In the interim, we have been presented with an image of a Britain as the economic innovator of Europe, a thrusting buccaneer of the deregulated market. And the number of towers visible on the journey into London has indeed mushroomed ever since. Large areas of the East End are unrecognisable from the dereliction that I used to travel through. Even parts of the great northern cities have followed suit.
And yet mid-way through 2018, with Brexit a mere six months away, I feel increasingly bewildered about the nation of which I am a part. I wonder whether I really knew it all along – or whether the last forty years have been one enormous confidence trick. A recent visit to Italy only served to amplify this – and I made the ‘mistake’ of reading Danny Dorling’s blood-pressure-raising book Inequality and the 1% on the way home.
The great national revival of the last few decades seems to have got us – or at least most of us – nowhere. Much of the gloss put on the state of the nation ever since has done nothing more than paper over the long-standing structural weaknesses which have never been properly repaired, and are now all too visible again.
While life has continued to get better and better for the former Yuppies, everyone else has been left behind. It’s glaringly obvious to me that it was the same people who trashed the economy in 2008 who were racing their Porsches around the M25 a few decades earlier. They have been feathering their own nests at everyone else’s expense ever since – only now they control the system too. I find it all the more galling that they are the people who, as a grammar-school first-year I looked up to as the responsible sixth formers.
The Crash and Brexit have done nothing more than reveal the rottenness that has been there all along: the extent to which this country still mostly operates in the interests of a small elite of often-hereditary wealthy, who have been joined by a new breed of narcissistic sociopath who can only see the rest of the population as the suckers from whom as much should be taken as possible, and who lack even the social conscience – such as it was – of the traditional higher orders.
The great (financial) services sector on which Thatcher built our new economy has utterly failed to enrich the nation at large, or to deal with its structural and attitudinal problems. Those whom it did help have pulled up the ladders behind them. Beyond the newly-glossy city centres, not much has really changed either in the depressed places ‘up north’ – or the smaller towns have had even less attention from a polity whose entire focus was city – and mostly London – centric.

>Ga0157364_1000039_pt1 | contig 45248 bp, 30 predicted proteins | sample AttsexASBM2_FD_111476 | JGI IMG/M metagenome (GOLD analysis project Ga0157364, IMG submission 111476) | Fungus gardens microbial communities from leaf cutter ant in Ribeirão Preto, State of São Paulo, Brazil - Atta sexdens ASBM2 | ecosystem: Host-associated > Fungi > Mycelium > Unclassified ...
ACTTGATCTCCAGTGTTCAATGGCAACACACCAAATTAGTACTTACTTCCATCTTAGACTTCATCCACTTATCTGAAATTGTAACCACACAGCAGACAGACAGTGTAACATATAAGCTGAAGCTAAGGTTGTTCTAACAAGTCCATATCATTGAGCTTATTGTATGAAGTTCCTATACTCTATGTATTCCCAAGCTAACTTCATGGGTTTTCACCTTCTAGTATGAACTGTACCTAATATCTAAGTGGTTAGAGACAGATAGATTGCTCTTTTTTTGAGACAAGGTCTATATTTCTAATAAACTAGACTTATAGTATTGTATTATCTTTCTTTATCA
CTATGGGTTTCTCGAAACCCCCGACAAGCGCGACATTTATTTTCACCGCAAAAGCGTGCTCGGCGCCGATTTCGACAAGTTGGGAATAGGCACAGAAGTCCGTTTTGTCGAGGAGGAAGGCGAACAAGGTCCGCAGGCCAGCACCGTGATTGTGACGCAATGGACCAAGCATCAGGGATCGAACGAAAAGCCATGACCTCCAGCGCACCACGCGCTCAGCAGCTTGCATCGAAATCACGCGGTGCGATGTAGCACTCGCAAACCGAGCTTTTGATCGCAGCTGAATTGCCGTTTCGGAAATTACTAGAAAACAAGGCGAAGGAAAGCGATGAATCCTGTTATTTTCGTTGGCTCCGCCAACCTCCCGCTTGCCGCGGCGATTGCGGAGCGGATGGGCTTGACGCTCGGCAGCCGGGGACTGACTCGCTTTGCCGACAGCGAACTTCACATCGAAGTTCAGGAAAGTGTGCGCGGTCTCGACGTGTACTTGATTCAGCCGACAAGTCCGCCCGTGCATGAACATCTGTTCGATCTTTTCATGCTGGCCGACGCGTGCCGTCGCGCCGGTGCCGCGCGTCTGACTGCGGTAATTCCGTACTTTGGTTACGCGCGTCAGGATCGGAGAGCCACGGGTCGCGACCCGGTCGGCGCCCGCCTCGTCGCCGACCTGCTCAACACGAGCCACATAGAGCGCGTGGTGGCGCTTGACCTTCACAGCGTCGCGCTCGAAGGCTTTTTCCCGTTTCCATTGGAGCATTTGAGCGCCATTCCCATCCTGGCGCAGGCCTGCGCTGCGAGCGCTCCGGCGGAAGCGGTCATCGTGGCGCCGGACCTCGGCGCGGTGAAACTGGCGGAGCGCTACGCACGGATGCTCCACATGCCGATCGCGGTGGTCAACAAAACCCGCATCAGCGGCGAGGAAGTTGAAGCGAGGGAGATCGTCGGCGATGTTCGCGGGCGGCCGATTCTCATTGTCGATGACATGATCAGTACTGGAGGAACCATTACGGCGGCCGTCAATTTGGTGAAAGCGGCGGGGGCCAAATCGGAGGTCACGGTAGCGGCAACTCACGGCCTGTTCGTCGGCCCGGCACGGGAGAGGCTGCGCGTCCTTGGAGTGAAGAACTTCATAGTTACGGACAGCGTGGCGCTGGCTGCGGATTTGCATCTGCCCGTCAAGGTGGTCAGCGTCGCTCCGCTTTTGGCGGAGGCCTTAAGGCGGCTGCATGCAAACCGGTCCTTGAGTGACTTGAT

The hollowing out has picked up where it left off. It has become acceptable that services for the least fortunate have been pared back, that food banks are a fact of life, and that there is almost no welfare state to act as a safety net. Much of what passes for national life has been built on access to cheap credit that has ultimately only enriched the already-wealthy. And much of the rest of the country is being bricked over with amenity-less, community-free rabbit hutches whose main purpose is also to enrich the companies that build them and the landlords who let them.
This has been further driven home by my own circumstances: while we are hardly a priority case, the lack of realistic hope of accessing any support since I lost too my job (partly as a result of public-sector cost-cutting) has had a severe impact on our circumstances. Such is the over-demand, my G.P, recommended I go private for mental health services when I needed them quickly, at a cost well into four figures, when we could least afford it. It had to be done.